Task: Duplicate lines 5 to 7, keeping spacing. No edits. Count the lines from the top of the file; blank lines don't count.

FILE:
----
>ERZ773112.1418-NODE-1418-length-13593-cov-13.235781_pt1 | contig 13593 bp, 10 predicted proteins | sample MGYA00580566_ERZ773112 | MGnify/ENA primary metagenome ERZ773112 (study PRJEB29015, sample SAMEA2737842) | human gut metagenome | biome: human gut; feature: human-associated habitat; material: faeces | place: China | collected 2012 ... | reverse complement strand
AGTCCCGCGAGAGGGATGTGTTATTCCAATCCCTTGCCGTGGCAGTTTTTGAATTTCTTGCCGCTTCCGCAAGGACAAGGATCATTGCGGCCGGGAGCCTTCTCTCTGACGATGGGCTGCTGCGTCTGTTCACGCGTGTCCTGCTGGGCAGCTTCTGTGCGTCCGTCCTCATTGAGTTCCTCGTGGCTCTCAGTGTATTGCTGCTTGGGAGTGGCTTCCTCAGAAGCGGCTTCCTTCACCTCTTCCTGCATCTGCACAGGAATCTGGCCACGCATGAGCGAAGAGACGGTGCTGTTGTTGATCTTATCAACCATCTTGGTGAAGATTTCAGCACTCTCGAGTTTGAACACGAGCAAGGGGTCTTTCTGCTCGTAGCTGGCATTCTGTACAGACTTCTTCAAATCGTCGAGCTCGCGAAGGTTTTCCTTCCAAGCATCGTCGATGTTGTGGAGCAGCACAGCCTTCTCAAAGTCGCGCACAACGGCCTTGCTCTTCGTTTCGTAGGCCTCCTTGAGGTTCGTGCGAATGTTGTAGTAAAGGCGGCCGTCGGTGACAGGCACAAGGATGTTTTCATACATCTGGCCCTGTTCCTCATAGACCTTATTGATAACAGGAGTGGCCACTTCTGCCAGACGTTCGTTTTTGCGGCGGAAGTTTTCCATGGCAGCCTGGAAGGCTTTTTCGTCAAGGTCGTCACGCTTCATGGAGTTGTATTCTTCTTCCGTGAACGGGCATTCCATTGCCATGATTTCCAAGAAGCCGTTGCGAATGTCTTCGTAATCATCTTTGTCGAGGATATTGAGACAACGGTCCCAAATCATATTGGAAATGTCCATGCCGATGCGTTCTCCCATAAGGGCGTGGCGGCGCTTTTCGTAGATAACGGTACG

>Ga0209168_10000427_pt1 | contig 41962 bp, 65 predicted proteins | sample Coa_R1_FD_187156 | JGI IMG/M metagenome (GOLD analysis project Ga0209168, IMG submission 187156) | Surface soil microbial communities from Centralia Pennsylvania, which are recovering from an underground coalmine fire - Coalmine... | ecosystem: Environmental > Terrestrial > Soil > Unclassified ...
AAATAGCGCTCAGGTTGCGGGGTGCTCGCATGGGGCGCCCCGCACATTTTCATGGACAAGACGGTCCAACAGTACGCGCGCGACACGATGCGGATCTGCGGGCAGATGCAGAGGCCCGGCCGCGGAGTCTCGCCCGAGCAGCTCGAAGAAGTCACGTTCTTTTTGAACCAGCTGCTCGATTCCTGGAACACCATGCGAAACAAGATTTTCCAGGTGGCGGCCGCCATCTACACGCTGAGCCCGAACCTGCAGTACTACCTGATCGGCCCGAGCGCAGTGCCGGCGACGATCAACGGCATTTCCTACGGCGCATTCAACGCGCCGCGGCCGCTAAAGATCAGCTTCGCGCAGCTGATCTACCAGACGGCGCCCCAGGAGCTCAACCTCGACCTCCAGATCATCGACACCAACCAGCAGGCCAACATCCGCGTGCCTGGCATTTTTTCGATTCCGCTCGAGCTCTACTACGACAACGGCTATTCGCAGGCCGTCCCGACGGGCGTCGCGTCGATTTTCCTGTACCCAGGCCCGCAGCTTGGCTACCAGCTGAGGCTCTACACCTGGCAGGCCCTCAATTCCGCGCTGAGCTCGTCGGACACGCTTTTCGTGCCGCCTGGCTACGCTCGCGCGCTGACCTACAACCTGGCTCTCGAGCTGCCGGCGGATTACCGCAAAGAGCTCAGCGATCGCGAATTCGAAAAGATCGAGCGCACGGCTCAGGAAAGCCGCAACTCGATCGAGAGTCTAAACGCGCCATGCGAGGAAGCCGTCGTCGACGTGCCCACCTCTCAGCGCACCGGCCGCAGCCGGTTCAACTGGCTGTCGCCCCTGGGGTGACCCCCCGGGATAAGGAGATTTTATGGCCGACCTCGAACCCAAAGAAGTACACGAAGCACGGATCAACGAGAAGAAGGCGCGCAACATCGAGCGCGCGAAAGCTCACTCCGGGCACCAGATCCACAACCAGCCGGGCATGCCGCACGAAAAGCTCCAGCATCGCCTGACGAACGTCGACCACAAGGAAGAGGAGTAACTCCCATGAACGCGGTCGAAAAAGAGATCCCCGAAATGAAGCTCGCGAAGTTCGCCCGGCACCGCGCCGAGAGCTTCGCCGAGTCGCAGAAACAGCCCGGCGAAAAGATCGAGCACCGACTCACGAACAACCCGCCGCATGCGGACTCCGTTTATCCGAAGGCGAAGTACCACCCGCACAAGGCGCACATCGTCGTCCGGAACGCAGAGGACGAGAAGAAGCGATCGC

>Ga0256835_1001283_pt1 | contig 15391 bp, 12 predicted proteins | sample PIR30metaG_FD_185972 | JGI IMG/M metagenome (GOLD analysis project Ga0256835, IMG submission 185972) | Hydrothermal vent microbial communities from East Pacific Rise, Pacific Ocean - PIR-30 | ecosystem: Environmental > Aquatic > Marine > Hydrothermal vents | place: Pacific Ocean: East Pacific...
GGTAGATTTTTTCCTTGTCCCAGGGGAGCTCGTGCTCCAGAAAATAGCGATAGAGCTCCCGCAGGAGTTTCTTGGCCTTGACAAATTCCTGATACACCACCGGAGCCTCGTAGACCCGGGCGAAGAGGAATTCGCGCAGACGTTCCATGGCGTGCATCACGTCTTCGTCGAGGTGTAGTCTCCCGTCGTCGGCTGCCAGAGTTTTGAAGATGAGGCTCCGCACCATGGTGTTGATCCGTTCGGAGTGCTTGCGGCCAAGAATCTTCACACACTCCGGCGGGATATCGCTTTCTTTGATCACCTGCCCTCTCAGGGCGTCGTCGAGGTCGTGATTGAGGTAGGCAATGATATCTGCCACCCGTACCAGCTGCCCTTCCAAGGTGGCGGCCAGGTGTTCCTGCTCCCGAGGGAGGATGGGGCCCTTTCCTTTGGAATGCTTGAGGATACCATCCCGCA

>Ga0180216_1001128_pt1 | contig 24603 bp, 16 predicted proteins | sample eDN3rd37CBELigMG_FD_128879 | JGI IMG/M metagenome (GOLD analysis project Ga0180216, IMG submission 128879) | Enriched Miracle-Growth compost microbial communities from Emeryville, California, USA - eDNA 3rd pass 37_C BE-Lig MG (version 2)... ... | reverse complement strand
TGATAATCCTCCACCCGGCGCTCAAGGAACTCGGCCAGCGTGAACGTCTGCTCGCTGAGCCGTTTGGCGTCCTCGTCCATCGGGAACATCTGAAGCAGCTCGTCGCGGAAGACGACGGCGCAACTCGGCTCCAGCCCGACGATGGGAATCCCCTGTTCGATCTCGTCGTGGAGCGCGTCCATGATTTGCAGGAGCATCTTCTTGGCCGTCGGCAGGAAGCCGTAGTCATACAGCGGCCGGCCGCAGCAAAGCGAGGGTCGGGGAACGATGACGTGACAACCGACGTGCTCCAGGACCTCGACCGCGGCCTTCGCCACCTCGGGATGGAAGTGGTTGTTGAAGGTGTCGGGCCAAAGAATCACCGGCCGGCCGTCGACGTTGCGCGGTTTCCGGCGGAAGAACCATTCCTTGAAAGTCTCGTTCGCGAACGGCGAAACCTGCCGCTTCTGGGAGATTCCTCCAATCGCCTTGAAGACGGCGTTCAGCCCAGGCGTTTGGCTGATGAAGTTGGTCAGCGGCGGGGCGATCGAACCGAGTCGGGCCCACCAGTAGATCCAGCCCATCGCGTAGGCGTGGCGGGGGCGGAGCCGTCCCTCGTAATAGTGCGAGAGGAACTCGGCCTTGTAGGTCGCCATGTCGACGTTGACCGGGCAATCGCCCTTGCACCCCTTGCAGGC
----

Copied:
>Ga0256835_1001283_pt1 | contig 15391 bp, 12 predicted proteins | sample PIR30metaG_FD_185972 | JGI IMG/M metagenome (GOLD analysis project Ga0256835, IMG submission 185972) | Hydrothermal vent microbial communities from East Pacific Rise, Pacific Ocean - PIR-30 | ecosystem: Environmental > Aquatic > Marine > Hydrothermal vents | place: Pacific Ocean: East Pacific...
GGTAGATTTTTTCCTTGTCCCAGGGGAGCTCGTGCTCCAGAAAATAGCGATAGAGCTCCCGCAGGAGTTTCTTGGCCTTGACAAATTCCTGATACACCACCGGAGCCTCGTAGACCCGGGCGAAGAGGAATTCGCGCAGACGTTCCATGGCGTGCATCACGTCTTCGTCGAGGTGTAGTCTCCCGTCGTCGGCTGCCAGAGTTTTGAAGATGAGGCTCCGCACCATGGTGTTGATCCGTTCGGAGTGCTTGCGGCCAAGAATCTTCACACACTCCGGCGGGATATCGCTTTCTTTGATCACCTGCCCTCTCAGGGCGTCGTCGAGGTCGTGATTGAGGTAGGCAATGATATCTGCCACCCGTACCAGCTGCCCTTCCAAGGTGGCGGCCAGGTGTTCCTGCTCCCGAGGGAGGATGGGGCCCTTTCCTTTGGAATGCTTGAGGATACCATCCCGCA

>Ga0180216_1001128_pt1 | contig 24603 bp, 16 predicted proteins | sample eDN3rd37CBELigMG_FD_128879 | JGI IMG/M metagenome (GOLD analysis project Ga0180216, IMG submission 128879) | Enriched Miracle-Growth compost microbial communities from Emeryville, California, USA - eDNA 3rd pass 37_C BE-Lig MG (version 2)... ... | reverse complement strand